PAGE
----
Nurses explained to the delegation how children are treated with therapeutic milk or ready-to-use therapeutic foods (RUTF) provided by UNICEF and demonstrated the use of image flipcharts in interpersonal communication sessions during which women are advised on what to eat during pregnancy and while breastfeeding, and the nutritional values of food.

This knowledge has made a big difference in the lives of 18-month-old Natalie and her guardian, Augustine Ouédraogo. “When Natalie arrived at the hospital 13 days ago, her whole body was swollen because she was so badly undernourished. She was very weak and sick. First we treated her with antibiotics and then we gave her therapeutic milk before moving her onto ready to use therapeutic paste,” explained nutrition assistant Ms. Mamounata Balima.

Natalie lost both her mother and father and was already undernourished when Ms. Ouédraogo became her guardian. “I didn’t know how to make Natalie better, but the nurses taught me how to add sesame seeds I have at home to the porridge I make for her. Now she is walking and talking again because she is well,” Ms. Ouédraogo said.

It is precisely this information on how to enrich foods using locally grown cereal and grain that is gaining important ground within communities. During the second part of his field mission Mr. Monteiro travelled to the village of Weotenga in central Burkina Faso, to see nutrition interventions led by civil society. Mr. Monteiro met with women from the community and the non-governmental organizations supporting them -Association Chants de Femmes, International Baby Food Action Network (IBFAN) and their local branch in Burkina Faso  which are all supported by UNICEF.

UNICEF Image
© UNICEF Burkina Faso/2011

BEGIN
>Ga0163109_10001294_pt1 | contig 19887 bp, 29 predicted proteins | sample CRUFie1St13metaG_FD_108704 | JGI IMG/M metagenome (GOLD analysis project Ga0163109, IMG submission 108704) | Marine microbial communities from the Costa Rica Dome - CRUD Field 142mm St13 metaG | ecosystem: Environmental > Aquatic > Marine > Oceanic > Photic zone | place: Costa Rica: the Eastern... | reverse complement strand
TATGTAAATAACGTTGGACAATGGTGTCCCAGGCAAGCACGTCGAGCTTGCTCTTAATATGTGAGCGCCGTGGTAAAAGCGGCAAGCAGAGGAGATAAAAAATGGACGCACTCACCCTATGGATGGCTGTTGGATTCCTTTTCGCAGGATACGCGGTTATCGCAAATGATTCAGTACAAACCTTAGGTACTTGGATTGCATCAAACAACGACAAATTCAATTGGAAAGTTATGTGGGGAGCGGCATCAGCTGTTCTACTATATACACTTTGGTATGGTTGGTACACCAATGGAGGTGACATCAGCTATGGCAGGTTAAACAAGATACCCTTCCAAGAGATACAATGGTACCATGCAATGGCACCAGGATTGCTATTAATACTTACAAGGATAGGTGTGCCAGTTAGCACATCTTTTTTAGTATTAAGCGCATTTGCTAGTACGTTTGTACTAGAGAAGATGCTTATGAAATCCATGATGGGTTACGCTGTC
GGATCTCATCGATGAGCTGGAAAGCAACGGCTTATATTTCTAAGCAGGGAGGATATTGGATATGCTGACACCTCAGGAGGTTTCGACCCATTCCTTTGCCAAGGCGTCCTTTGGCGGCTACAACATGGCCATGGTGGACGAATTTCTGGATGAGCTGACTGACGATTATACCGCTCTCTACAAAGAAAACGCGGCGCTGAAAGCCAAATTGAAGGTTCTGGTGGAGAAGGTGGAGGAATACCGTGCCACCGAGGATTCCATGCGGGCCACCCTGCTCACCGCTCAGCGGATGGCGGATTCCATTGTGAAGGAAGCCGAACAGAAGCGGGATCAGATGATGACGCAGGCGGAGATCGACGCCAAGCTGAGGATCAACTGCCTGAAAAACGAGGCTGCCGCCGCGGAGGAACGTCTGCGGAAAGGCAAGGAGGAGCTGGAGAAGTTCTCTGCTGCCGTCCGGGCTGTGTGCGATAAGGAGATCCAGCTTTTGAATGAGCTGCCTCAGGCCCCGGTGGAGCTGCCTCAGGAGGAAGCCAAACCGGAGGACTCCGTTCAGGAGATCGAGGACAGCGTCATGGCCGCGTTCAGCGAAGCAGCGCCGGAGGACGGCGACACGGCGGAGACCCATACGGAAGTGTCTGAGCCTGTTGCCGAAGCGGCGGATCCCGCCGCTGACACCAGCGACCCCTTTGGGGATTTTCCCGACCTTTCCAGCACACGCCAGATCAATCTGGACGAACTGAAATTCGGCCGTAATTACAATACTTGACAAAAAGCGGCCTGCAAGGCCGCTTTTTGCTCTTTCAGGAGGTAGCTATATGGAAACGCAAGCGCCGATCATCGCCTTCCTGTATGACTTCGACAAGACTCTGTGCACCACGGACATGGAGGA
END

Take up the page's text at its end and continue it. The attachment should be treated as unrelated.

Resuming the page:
Mr. Monteiro met with Prime Minister Luc-Adolphe Tiao to discuss Burkina Faso’s nutrition challenges and progress.

Engaging the community

Against the backdrop of a lively song about exclusive breastfeeding and complementary feeding (composed by Burkinabe musician Dim Jeremy with support from IBFAN) played to welcome Mr. Monteiro, the NGOs explained how they are working together to make a difference in nutrition at community level.  The NGOs conduct a five-day training and sensitization course for community based organizations (CBOs) on early initiation of breastfeeding, giving colostrum (first milk) to babies within the first hour after birth, exclusive breastfeeding in the first six months of life, nutrient-rich complementary feeding, consumption of iodized salt; hand-washing with soap, and safe hygiene practices including the construction and use of latrines. The CBOs in turn share this knowledge at the grass-roots level.

Mr. Monteiro heard from women who had participated in the training sessions. “I used to feed my babies traditional liquids and water because I thought it would make them strong. Now I know that babies only need breast milk for the first six months of life and then we can start giving them food such as porridge mixed with the cereal we grow. It is good for our children to eat nuts and sesame seeds because they contain oil. We do not have a lot of money, but we have everything we need here to keep our families strong and healthy,” one woman said. Another woman proudly presented her 14-month-old son to Mr. Monteiro, explaining that he had been exclusively breastfeed until six months of age and that he had never been admitted to a health centre due to illness.